Acoustic guitars, careful string arrangements, piano and a bossa rhythm come together in an eloquent and elegant act of protest, accompanied by a video in black and white directed by Fourd Alzamora.
Did you like it? then help us spread Anita's message among your friends, on social networks and where you want, so we can all say No to TPP!
And if you want to sing, you can download the lyrics here [es]. ;)
Mariana Santos worked with the team behind this project as an ICFJ Knight International Journalism Fellow. Mariana says that “the goal was to tell this amazing story that completes 40 years in a way that would use all the talents in their team.”
She explains that this was an exercise to experiment different forms of storytelling “using all different kinds of media we had available: video, audio, text, pictures, illustrations, documents etc.”
Mariana adds that she wanted to train La Tercera journalists to work as a team, take advantage of their skills and “challenge the forms of narrative when online gives you so much opportunities to amaze your crowd.”
The result is an interactive storytelling experience available in Spanish and in English, and under a Creative Commons license [es].
Stop SIMCE [es] or (“Alto al SIMCE” in Spanish) is a campaign organized by a group of academics, teachers and students who want to put an end to the Education Quality Measurement System (SIMCE for its initials in Spanish), a standardized testing system used to evaluate Chilean students.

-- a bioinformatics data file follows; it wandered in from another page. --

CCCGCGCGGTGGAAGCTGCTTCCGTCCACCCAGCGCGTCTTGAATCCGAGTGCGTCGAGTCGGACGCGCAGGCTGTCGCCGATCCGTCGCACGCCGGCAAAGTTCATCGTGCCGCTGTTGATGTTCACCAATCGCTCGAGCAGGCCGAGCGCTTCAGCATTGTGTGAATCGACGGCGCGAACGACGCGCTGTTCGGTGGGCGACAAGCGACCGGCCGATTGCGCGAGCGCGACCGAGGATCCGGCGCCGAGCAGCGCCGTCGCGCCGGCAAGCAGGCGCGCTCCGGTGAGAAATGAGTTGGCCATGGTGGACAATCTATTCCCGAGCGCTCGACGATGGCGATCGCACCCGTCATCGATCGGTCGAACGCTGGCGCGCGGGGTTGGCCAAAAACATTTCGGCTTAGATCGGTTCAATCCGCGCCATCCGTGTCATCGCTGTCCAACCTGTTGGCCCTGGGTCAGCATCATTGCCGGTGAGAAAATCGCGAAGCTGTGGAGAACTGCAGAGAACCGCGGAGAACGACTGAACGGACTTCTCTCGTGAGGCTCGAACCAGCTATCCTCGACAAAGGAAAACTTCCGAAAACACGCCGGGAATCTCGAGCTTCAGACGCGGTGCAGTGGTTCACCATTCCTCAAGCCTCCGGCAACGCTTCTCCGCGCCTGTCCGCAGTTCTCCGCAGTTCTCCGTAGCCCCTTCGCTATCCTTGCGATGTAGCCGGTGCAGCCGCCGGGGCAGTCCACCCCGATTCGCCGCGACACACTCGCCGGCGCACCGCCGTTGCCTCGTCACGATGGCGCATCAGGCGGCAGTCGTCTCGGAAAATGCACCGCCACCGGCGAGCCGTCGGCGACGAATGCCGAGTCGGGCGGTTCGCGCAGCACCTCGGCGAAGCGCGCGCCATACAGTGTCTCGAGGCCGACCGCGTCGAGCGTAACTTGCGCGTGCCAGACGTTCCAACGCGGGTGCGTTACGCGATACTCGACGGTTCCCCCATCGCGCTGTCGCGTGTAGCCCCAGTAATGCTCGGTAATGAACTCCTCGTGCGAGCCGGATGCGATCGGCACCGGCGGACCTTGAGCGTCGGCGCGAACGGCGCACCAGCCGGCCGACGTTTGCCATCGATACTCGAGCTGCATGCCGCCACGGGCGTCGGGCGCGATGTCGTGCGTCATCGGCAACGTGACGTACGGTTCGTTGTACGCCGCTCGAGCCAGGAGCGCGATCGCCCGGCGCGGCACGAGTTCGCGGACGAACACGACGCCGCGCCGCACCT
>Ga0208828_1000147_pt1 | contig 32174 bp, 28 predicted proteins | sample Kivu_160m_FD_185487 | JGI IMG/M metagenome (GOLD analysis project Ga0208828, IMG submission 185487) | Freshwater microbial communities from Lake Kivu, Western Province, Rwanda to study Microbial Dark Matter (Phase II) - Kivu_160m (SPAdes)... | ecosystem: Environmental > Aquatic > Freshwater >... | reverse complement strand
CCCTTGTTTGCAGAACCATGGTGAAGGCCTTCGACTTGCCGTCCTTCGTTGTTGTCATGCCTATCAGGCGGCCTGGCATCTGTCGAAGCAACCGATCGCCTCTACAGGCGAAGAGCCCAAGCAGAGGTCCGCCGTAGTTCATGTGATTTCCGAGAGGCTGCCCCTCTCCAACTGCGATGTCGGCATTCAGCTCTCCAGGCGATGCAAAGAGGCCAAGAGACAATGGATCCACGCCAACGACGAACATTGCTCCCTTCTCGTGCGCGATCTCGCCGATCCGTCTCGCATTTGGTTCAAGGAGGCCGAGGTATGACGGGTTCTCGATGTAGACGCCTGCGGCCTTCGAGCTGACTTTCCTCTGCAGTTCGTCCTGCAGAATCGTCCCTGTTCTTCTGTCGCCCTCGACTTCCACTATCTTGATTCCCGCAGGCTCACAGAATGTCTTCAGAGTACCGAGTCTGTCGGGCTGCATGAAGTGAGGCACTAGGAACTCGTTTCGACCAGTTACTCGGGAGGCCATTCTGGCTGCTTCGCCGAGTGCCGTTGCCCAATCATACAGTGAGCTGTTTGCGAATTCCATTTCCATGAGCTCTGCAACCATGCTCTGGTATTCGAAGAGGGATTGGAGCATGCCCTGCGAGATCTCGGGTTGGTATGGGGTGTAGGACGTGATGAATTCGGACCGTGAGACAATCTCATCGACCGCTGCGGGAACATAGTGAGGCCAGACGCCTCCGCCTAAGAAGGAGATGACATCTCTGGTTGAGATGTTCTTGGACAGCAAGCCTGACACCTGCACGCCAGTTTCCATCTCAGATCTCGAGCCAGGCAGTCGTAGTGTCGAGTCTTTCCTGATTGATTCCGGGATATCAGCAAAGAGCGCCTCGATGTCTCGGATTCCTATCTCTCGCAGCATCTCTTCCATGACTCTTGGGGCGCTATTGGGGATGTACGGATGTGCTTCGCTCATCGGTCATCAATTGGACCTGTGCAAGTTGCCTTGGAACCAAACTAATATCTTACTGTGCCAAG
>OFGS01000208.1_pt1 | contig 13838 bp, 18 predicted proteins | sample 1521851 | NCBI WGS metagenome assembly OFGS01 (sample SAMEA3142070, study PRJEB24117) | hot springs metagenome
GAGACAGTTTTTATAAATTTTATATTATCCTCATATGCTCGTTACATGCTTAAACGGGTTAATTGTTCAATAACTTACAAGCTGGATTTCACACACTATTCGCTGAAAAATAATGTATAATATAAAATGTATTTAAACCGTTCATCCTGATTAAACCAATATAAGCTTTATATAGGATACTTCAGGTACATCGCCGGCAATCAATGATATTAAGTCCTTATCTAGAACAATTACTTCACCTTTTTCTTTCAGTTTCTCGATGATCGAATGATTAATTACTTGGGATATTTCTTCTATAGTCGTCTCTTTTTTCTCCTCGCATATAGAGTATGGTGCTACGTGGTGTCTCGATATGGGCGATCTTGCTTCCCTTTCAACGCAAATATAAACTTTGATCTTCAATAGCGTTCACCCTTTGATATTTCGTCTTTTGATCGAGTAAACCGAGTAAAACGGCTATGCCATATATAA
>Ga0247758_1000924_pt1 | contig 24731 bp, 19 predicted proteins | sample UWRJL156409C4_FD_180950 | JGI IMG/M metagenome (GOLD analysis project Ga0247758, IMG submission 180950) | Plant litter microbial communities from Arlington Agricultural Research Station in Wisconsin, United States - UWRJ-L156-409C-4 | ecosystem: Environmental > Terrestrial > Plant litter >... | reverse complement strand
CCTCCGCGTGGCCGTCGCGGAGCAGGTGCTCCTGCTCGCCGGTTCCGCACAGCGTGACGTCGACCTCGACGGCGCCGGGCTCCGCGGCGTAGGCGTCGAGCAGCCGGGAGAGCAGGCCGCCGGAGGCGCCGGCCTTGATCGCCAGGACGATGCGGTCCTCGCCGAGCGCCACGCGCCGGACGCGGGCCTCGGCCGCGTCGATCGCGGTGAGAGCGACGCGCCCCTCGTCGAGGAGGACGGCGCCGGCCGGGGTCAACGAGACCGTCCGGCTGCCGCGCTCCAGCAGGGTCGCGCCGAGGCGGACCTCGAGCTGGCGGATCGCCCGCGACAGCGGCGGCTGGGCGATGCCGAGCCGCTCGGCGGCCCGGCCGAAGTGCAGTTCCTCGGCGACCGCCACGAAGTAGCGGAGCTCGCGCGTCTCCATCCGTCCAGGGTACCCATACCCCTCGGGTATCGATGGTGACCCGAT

The group explains that the SIMCE ranks schools “in order to guide parents’ decisions about which schools are good or bad.” Furthermore, they argue that the system “has played a key role in preserving a market education system that governs Chilean education since the civic-military dictatorship (1973-1990).”
In the following video [es], scholar and researcher Cristián Bellei explains the role of the SIMCE in the “educational market”:
On Prezi you can find a presentation with “10 reasons to oppose the SIMCE” [es].
— Ivan Salinas (@ivansalinasb) September 5, 2013
Join the campaign Alto al SIMCE. We want a more collaborative and less competitive education.
In the lead up to this year’s The Next Web Conference Latin America, we’ve been running Startup Awards competitions in Peru, Colombia, Mexico, Argentina, Chile and Brazil in search of the hottest startups and investors.
The result has been absolutely amazing – in just under a week 18,448 people have cast a total of 31,000+ votes. We’ve seen finalists create beautiful social media campaigns, adding calls-to-action to their websites and we’ve even heard of finalists flying to other cities to strengthen their leaderboard position.
Wytze De Haan in The Next Web (TNW) announces the winners of the Latin American Startup Awards in each category: Best Consumer Startup, Best B2B Startup, Best Investor, and Best co-founder(s).